It's been a while, I know.
I've been on Arimidex for the last three months or so. This is an aromatase inhibitor, or a hormonal therapy, and it blocks the estrogen receptors on the cancer to starve it of estrogen that it loves so much. Seemed like a layup for me since my estrogen receptivity was 60%, plus I had my ovaries out, so any lingering estrogen floating around would be blocked from aiding the enemy. The TCM practitioner I saw warned me that any measures to restrict my hormones (surgery, AIs, etc.) would not work for me. Hm.
Anyway... at first, I really thought it was working! I immediately noticed that the tumors were retreating. I could feel the bottom of my ribcage jutting out again. No more muscle cramps in my back from the tumors pressing against them. I was also beginning to take Ritalin for the fatigue associated with Xeloda. That Xeloda just kicked. My. Ass. I couldn't not nap every day and I was really miserable about that. The starter dose of Ritalin was helping me feel like myself again.
Uh, except for around the full moon. For at least three months in a row, I would feel my energy and overall mood rise to an 8 out of 10 (where I prefer to be) but then crest at a 10 just before the moon was complete. I would observe myself becoming more and more manic, but I couldn't stop. It was like riding a bike downhill and not having brakes. Then, on the full moon, I would have headaches, earaches, and an animalistic rage. The night always ended with me in shuddering sobs, feeling that I was helpless. A few days later, I would have no recollection of those emotions that just destroyed me. I would try to conjure them up and get nowhere.
I saw the oncology department's psychologist and told her about this trend. Obviously, she made no comment about my emotions being correlated with the lunar cycles, but she did ask me to chart the moods in my calendar to see if I could somehow anticipate and possibly stave off a breakdown. She sent me to the department's psychiatrist, a Turkish man with continuous facial tics. I sat watching him grimace and wince, and I also had no control over my hands, nails ceaselessly picking and peeling my wonky post-Xeloda fingers. My tongue could not stop thrusting against the back of my teeth. I felt like Bruce Banner; my arms were clenching and my heaving silicone bosom was about to explode through my t-shirt. Maybe it's too much coffee, I asked. Off the Ritalin, he said. Off the Ritalin and off the Effexor. Let's go back to Zoloft. That worked well a long time ago.
"Uh... what about withdrawal side effects? How do I mitigate those? Benadryl?"
Wincing, "I don't know about using Benadryl. What side effects are you concerned about?"
"Uh, feeling like my brain is being electrocuted? Like my tongue is hooked up to a car battery and being jumpstarted? Like someone is shaking my head violently as I go about my day?"
"Oh. Well, just open the caplets up and start taking less and less each day. And at the same time, start ramping up on the Zoloft. No Ritalin will make you (rolls eyes and slumps in seat) so be aware that that will happen." Rad.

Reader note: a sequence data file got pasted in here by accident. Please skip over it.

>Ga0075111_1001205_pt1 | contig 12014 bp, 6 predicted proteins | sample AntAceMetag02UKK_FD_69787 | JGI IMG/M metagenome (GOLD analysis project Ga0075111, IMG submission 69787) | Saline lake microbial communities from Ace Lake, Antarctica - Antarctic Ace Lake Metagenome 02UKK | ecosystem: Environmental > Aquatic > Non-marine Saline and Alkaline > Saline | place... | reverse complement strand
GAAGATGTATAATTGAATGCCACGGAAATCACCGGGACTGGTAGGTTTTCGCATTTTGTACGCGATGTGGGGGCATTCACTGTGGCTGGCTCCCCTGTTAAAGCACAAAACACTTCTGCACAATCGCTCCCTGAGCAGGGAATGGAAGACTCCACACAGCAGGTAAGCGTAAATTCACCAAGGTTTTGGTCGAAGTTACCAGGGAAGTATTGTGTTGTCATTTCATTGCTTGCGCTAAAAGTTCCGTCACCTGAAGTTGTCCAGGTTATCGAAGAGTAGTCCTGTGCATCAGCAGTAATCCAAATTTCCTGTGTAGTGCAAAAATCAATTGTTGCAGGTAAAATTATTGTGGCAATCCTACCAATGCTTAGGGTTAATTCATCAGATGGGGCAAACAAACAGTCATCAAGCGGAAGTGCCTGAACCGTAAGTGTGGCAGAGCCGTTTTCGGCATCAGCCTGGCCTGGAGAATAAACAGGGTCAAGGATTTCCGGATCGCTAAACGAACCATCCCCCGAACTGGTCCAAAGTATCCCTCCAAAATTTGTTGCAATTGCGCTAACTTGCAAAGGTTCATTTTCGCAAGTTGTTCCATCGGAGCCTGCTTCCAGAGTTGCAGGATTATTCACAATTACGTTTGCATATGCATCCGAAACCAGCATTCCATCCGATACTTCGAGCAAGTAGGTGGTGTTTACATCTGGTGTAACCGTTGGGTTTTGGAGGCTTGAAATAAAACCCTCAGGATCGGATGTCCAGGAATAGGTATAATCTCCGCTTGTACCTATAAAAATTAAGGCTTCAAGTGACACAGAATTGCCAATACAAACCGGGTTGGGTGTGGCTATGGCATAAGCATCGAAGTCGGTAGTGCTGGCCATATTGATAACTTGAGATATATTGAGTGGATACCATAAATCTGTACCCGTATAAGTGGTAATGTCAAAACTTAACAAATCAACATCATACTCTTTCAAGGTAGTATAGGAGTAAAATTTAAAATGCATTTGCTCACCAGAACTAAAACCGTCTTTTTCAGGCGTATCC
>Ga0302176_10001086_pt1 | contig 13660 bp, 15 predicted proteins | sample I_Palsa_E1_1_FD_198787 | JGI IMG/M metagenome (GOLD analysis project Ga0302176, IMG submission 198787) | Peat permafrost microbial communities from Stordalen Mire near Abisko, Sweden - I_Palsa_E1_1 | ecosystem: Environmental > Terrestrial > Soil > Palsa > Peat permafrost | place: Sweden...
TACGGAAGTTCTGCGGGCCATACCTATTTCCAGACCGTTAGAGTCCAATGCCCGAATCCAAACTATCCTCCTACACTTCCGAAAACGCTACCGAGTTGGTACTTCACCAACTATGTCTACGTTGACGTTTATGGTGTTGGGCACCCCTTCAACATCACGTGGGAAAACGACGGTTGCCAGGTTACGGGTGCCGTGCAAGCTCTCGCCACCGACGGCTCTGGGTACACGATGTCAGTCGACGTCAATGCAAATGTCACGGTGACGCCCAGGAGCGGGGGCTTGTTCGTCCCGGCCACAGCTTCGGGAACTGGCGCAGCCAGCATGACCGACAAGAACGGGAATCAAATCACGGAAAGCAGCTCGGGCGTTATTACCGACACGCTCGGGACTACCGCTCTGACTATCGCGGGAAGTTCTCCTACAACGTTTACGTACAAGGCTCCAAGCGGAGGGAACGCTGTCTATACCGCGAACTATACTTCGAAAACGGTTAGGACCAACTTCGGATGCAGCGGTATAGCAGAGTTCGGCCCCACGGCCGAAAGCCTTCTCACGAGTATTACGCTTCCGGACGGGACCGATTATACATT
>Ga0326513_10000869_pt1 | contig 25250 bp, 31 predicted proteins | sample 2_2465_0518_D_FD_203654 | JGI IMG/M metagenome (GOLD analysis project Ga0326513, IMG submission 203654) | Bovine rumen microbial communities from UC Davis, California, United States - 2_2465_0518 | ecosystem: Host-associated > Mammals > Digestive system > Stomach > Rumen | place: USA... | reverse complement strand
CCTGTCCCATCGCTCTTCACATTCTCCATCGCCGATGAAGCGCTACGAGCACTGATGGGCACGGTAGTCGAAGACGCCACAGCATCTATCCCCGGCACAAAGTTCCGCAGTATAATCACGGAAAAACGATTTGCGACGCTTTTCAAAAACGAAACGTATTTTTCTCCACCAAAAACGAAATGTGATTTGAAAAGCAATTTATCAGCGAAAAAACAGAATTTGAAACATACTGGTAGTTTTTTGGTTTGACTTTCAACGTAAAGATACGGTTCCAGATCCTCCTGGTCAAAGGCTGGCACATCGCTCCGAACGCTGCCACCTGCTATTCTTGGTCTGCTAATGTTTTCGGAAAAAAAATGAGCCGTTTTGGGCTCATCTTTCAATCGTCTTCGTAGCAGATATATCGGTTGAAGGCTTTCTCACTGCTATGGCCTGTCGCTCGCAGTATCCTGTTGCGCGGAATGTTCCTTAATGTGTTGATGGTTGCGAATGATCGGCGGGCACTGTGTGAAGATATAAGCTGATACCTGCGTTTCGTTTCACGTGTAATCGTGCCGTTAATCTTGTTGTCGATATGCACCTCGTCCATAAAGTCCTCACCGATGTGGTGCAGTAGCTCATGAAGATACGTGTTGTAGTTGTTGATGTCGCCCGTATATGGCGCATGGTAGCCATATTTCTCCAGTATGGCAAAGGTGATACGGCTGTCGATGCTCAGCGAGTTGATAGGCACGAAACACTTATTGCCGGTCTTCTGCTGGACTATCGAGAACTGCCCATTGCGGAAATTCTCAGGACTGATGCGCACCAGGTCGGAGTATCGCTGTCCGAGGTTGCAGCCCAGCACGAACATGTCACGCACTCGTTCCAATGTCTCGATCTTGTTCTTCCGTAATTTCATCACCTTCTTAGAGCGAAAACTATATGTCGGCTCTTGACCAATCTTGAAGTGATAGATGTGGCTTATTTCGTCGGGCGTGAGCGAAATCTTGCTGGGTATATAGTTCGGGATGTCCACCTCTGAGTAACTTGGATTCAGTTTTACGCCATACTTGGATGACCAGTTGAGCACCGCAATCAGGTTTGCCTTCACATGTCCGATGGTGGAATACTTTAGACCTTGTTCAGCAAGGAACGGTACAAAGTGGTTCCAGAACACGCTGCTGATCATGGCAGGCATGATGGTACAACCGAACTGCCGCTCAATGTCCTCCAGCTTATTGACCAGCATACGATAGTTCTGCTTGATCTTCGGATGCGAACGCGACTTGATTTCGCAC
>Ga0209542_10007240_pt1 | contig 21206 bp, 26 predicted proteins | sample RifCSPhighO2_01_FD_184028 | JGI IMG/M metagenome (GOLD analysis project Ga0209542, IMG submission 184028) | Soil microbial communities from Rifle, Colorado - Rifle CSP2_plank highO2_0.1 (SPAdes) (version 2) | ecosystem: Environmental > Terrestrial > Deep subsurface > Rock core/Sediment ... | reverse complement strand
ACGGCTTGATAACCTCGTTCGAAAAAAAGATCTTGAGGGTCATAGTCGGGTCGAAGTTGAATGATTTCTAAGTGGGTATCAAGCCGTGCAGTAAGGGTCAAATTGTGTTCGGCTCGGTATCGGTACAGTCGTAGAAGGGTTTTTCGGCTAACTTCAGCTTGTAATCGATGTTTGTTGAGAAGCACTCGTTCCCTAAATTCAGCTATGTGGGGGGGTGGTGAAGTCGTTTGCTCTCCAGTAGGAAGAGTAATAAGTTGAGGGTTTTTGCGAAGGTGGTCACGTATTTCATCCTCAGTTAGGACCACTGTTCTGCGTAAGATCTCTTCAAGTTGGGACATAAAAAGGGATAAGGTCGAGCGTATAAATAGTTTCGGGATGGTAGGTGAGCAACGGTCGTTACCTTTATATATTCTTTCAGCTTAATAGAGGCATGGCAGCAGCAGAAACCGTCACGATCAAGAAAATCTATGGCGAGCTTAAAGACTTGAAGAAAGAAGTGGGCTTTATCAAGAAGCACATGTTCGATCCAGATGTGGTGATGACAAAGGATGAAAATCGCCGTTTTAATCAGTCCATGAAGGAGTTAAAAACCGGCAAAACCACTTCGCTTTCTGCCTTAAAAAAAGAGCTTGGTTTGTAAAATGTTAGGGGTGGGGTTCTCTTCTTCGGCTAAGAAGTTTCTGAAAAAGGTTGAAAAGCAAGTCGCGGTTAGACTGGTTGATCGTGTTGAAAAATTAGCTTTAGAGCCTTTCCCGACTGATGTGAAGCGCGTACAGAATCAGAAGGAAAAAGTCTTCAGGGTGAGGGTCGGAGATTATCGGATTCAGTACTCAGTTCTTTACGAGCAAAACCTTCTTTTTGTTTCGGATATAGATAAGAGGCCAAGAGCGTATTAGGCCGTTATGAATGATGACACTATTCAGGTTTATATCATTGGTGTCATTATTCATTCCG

What I realized upon further research was taking all these meds had me on a one way train to Serotonin Syndrome. I also think this cocktail really exacerbated any manic-depressive tendencies I have. Don't get me wrong -- I LOVE when I get that sense of flow when I move from project to project to project seamlessly and get loads done -- but I also know it will end badly. All I want is to be level. Steady. A 7 or an 8 on the Richter scale.
So yeah. I quit Ritalin first and was a lazy blob all weekend. This sucked for everyone because Mommy was useless. I felt like some kind of junkie, splayed out and sweating in my bed. Then, I did a week or so of titrating my Effexor, opening up the caplets and dividing all the tiny beads equally into shot glasses, first in half, then in thirds. A Benadryl at night to keep the zappy-guns from shooting me in the face. One little pale blue Zoloft in the morning to keep me flying right, albeit with a little bit of motion sickness and, er, gastrointestinal issues. I'm proud to say that I am off the Effexor completely. The miserable withdrawal symptoms are known to bring people to their knees, and I am glad I am done with that. Eff you, Effexor.
In addition to the change in medication, I also got lazy about taking my supplements. Casey found this article about the Super Cocktail of herbs, spices and supplements and I was taking them with no trouble for a while. Then we had a few weeks of super-busyness -- camping, wedding, last week of school -- and I kept putting off the process of counting out all the pills and placing them all in the pill boxes. Then, I began noticing the pain and feeling of fullness. Finally, I could again feel tender lumps under my ribcage. After a full day of scans, I ate my first non-barium meal and then marched my buns over to medical records where I picked up a CD of the images and the printed reports. Booyah.
I'll be going in on Wednesday to get the new regimen. The NP tells me that Taxol will be back on the table as an option since it worked so well for me last year. Losing my hair is a bummer, especially since I FINALLY like what it's been doing and have found someone to keep it that way, but worse is the steroid's effects on my face and body. Ugh. I wish I could forgo that part.